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ORIGINAL ARTICLE
Year : 2016  |  Volume : 12  |  Issue : 1  |  Page : 112-116

Role of androgen receptor in prostatic neoplasia versus hyperplasia


1 Era's Lucknow Medical College and Hospital, Lucknow, Uttar Pradesh, India
2 Department of Pathology, Dr. Ram Manohar Lohia Institute of Medical Sciences, Lucknow, Uttar Pradesh, India

Date of Web Publication13-Apr-2016

Correspondence Address:
Saumya Shukla
Department of Pathology, Dr. Ram Manohar Lohia Institute of Medical Sciences, Lucknow - 226 010, Uttar Pradesh
India
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Source of Support: None, Conflict of Interest: None


DOI: 10.4103/0973-1482.151429

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 > Abstract 

Introduction: Androgens play a fundamental role in the growth, differentiation, and maintenance of prostate tissue. The objective of the study was to evaluate and compare the androgen receptor (AR) expression in benign prostatic hyperplasia (BPH), prostatic intraepithelial neoplasia (PIN), and prostatic adenocarcinoma. A relationship between the Gleason score and AR expression was also determined in cases of prostatic adenocarcinoma.
Materials and Methods: A total of 25 cases were collected which included 10 cases of prostatic adenocarcinoma, 10 cases of BPH, and five cases of PIN. Histopathological evaluation was done to determine the type of lesion including Gleason scoring. Immunohistochemistry (IHC) was performed for AR using monoclonal anti-AR antibody.
Results: Specific AR immunostaining was present in all 25 cases in varying intensity. The staining was more intense in cases of adenocarcinoma and PIN as compared BPH. There was no significant statistical difference in the intensity of staining of AR. The Gleason score was inversely related to the intensity of AR staining in adenocarcinoma. There was no significant statistical association between the AR expression and tumor, necrosis, metastasis (TNM) stage.
Discussion: AR nuclear expression is present in benign and malignant prostatic epithelium. In this study, cases of prostate cancer demonstrated a higher staining intensity for AR when compared with BPH. The intensity of AR staining in prostate cancer significantly reduces as the Gleason grade of the tumor increases. The staining intensity for AR was heterogeneous specifically in cases of prostate cancer. Our results indicate that AR maybe considered as a prognostic marker in prostate cancer.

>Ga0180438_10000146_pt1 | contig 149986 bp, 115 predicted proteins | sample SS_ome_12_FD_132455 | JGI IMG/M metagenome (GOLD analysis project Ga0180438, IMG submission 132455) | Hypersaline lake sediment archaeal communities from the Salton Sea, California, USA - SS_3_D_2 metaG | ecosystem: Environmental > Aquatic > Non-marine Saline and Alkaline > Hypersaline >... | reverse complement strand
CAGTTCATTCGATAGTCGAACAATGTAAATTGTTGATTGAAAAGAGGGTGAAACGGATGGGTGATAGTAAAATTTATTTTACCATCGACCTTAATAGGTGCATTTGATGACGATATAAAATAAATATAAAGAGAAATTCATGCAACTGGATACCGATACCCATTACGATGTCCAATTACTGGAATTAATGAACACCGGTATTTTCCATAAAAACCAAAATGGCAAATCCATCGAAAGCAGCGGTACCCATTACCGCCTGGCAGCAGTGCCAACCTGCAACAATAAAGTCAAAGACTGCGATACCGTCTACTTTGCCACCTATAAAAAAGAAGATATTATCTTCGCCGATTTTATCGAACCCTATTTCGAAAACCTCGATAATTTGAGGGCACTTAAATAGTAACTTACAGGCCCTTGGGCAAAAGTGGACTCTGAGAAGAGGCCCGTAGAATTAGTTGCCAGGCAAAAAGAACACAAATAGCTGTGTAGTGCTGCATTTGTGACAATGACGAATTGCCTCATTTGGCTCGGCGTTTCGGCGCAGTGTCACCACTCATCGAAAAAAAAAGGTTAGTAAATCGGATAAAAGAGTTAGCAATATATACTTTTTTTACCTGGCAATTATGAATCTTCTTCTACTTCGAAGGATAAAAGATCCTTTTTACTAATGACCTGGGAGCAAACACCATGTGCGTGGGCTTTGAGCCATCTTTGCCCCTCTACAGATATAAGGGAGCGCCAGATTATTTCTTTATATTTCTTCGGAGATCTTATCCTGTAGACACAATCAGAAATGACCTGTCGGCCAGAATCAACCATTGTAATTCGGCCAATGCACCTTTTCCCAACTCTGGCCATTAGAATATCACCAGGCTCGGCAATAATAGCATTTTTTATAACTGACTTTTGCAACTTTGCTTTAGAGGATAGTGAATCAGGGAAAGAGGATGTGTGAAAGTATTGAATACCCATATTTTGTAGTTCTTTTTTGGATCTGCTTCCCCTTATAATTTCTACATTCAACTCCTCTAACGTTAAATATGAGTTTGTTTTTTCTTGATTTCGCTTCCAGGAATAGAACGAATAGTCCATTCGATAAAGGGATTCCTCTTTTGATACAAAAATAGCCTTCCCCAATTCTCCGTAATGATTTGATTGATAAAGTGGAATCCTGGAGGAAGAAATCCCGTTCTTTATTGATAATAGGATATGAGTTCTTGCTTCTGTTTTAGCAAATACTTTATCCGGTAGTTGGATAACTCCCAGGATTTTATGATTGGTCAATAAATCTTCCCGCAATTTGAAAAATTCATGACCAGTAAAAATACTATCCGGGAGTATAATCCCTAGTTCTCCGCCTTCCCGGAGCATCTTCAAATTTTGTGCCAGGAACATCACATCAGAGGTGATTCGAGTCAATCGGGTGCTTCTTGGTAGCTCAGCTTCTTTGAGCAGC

Keywords: Androgen, prostate, receptor


How to cite this article:
Husain I, Shukla S, Soni P, Husain N. Role of androgen receptor in prostatic neoplasia versus hyperplasia. J Can Res Ther 2016;12:112-6

How to cite this URL:
Husain I, Shukla S, Soni P, Husain N. Role of androgen receptor in prostatic neoplasia versus hyperplasia. J Can Res Ther [serial online] 2016 [cited 2019 Nov 20];12:112-6. Available from: http://www.cancerjournal.net/text.asp?2016/12/1/112/151429




 > Introduction Top


The lesions of the prostate gland are responsible for significant morbidity and mortality among adult males worldwide. The prostate is a fibromuscular, retroperitoneal organ encircling the neck of the urinary bladder and the urethra weighing approximately 20 g in adults. Anatomically and biologically, the prostatic parenchyma is divided into four zones: Peripheral, central, transitional, and the anterior fibromuscular stroma. The proliferative lesions in each zone are distinct. Hyperplasia most commonly affects the transitional zone, while carcinomas arise in the peripheral region. The common lesions affecting the prostate that lead to prostatic enlargement or growth include benign prostatic hyperplasia (BPH), prostatitis, prostatic intraepithelial neoplasia (PIN), and prostatic adenocarcinoma.[1],[2],[3]

BPH or nodular hyperplasia is nonmalignant overgrowth of the prostatic gland characterized by hyperplasia of the stromal and the epithelial cells, commonly presents with lower urinary tract symptoms and urinary retention.[2]